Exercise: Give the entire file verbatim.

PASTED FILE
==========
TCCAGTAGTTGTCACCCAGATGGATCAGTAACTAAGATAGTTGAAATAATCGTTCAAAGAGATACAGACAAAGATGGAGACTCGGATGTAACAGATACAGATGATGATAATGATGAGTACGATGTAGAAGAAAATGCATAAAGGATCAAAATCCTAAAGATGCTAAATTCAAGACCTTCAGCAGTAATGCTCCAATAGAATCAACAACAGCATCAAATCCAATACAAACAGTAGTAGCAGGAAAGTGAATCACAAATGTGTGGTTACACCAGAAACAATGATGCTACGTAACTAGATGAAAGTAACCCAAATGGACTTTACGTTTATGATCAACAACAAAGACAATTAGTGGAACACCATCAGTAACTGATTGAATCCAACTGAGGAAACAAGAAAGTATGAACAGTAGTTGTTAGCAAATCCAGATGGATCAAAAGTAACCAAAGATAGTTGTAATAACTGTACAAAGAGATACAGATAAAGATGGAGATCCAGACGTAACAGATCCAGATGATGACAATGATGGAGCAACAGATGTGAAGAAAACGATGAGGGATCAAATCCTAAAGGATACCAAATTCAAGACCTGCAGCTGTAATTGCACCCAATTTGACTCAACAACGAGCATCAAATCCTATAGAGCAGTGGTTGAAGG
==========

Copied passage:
TCCAGTAGTTGTCACCCAGATGGATCAGTAACTAAGATAGTTGAAATAATCGTTCAAAGAGATACAGACAAAGATGGAGACTCGGATGTAACAGATACAGATGATGATAATGATGAGTACGATGTAGAAGAAAATGCATAAAGGATCAAAATCCTAAAGATGCTAAATTCAAGACCTTCAGCAGTAATGCTCCAATAGAATCAACAACAGCATCAAATCCAATACAAACAGTAGTAGCAGGAAAGTGAATCACAAATGTGTGGTTACACCAGAAACAATGATGCTACGTAACTAGATGAAAGTAACCCAAATGGACTTTACGTTTATGATCAACAACAAAGACAATTAGTGGAACACCATCAGTAACTGATTGAATCCAACTGAGGAAACAAGAAAGTATGAACAGTAGTTGTTAGCAAATCCAGATGGATCAAAAGTAACCAAAGATAGTTGTAATAACTGTACAAAGAGATACAGATAAAGATGGAGATCCAGACGTAACAGATCCAGATGATGACAATGATGGAGCAACAGATGTGAAGAAAACGATGAGGGATCAAATCCTAAAGGATACCAAATTCAAGACCTGCAGCTGTAATTGCACCCAATTTGACTCAACAACGAGCATCAAATCCTATAGAGCAGTGGTTGAAGG